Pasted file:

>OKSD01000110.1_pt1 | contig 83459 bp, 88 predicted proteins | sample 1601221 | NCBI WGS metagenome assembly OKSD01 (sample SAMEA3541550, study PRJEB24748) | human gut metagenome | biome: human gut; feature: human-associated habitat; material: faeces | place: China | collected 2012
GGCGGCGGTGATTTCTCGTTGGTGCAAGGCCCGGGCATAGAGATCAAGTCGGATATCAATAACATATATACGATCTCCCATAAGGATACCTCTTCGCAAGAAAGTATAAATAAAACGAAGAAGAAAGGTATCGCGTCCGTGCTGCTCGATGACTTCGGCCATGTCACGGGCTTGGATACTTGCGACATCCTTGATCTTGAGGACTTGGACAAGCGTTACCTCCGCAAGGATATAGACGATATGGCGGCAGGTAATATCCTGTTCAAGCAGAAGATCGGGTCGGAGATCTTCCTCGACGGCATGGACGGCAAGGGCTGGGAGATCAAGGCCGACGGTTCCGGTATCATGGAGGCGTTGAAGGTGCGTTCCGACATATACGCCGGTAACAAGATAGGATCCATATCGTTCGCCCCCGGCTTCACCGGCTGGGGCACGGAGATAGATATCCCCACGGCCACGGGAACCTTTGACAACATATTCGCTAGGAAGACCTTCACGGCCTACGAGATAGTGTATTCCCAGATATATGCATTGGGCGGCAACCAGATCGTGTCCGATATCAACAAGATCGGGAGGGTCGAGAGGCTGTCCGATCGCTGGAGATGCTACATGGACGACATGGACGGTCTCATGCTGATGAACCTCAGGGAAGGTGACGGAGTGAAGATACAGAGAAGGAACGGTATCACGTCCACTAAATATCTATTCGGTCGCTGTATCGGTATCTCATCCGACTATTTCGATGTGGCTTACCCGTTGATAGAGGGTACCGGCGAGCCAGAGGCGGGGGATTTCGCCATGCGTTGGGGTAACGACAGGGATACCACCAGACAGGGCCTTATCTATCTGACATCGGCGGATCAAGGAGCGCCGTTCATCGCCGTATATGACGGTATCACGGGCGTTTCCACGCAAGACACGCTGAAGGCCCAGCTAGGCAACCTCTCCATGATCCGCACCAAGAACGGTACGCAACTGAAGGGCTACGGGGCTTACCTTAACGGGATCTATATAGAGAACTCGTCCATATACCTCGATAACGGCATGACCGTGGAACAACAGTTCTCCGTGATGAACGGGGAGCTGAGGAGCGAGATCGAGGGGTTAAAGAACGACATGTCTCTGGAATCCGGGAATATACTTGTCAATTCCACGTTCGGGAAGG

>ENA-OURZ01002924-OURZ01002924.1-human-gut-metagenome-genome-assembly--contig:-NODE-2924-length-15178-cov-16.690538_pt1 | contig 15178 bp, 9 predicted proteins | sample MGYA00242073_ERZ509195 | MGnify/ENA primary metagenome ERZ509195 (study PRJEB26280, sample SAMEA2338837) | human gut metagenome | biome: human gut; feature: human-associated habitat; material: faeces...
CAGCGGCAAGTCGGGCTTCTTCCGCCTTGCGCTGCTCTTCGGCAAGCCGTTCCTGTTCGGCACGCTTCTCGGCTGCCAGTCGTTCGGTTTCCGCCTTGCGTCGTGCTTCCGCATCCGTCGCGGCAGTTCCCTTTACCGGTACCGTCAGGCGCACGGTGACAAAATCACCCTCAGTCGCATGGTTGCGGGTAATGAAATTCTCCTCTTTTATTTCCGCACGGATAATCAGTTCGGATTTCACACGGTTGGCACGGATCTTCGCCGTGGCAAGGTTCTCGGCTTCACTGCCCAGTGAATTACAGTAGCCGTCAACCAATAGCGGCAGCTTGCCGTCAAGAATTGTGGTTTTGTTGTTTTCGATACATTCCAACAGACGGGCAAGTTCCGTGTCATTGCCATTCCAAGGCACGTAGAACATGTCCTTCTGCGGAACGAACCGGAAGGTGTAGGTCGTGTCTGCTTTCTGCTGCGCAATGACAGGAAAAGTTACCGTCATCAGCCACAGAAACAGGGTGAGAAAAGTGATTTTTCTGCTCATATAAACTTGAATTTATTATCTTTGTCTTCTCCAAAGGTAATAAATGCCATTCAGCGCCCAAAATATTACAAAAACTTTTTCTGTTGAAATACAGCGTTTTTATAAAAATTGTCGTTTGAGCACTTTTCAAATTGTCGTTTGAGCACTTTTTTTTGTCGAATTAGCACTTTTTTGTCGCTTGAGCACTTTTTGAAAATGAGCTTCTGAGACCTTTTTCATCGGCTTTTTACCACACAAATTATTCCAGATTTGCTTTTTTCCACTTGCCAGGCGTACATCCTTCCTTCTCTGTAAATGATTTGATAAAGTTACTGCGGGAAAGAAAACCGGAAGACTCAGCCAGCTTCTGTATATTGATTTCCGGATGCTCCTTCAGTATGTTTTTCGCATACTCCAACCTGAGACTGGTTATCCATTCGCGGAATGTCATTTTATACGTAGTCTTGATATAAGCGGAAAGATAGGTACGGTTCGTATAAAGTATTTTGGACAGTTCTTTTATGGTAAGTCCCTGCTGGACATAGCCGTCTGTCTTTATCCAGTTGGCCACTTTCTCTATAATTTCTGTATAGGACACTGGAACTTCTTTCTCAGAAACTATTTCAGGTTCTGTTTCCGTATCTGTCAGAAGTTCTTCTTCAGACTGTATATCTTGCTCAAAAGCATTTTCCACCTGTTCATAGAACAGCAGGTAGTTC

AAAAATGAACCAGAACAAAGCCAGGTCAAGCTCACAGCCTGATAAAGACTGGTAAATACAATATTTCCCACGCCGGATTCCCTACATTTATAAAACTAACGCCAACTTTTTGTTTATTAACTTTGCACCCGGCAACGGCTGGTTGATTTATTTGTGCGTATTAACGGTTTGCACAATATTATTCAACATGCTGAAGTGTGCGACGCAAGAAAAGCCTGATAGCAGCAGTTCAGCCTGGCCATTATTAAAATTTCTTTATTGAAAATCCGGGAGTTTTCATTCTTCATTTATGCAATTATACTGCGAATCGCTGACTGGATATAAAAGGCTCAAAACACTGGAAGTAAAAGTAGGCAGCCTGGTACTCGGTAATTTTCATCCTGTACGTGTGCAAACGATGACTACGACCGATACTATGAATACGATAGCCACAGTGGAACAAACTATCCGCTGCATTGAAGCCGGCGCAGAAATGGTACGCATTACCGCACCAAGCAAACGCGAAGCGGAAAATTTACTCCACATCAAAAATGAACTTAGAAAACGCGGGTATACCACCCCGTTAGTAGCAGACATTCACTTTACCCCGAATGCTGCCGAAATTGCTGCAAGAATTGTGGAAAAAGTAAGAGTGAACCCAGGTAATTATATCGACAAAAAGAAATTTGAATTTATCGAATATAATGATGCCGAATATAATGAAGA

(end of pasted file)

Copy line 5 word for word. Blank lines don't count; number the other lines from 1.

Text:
AAAAATGAACCAGAACAAAGCCAGGTCAAGCTCACAGCCTGATAAAGACTGGTAAATACAATATTTCCCACGCCGGATTCCCTACATTTATAAAACTAACGCCAACTTTTTGTTTATTAACTTTGCACCCGGCAACGGCTGGTTGATTTATTTGTGCGTATTAACGGTTTGCACAATATTATTCAACATGCTGAAGTGTGCGACGCAAGAAAAGCCTGATAGCAGCAGTTCAGCCTGGCCATTATTAAAATTTCTTTATTGAAAATCCGGGAGTTTTCATTCTTCATTTATGCAATTATACTGCGAATCGCTGACTGGATATAAAAGGCTCAAAACACTGGAAGTAAAAGTAGGCAGCCTGGTACTCGGTAATTTTCATCCTGTACGTGTGCAAACGATGACTACGACCGATACTATGAATACGATAGCCACAGTGGAACAAACTATCCGCTGCATTGAAGCCGGCGCAGAAATGGTACGCATTACCGCACCAAGCAAACGCGAAGCGGAAAATTTACTCCACATCAAAAATGAACTTAGAAAACGCGGGTATACCACCCCGTTAGTAGCAGACATTCACTTTACCCCGAATGCTGCCGAAATTGCTGCAAGAATTGTGGAAAAAGTAAGAGTGAACCCAGGTAATTATATCGACAAAAAGAAATTTGAATTTATCGAATATAATGATGCCGAATATAATGAAGA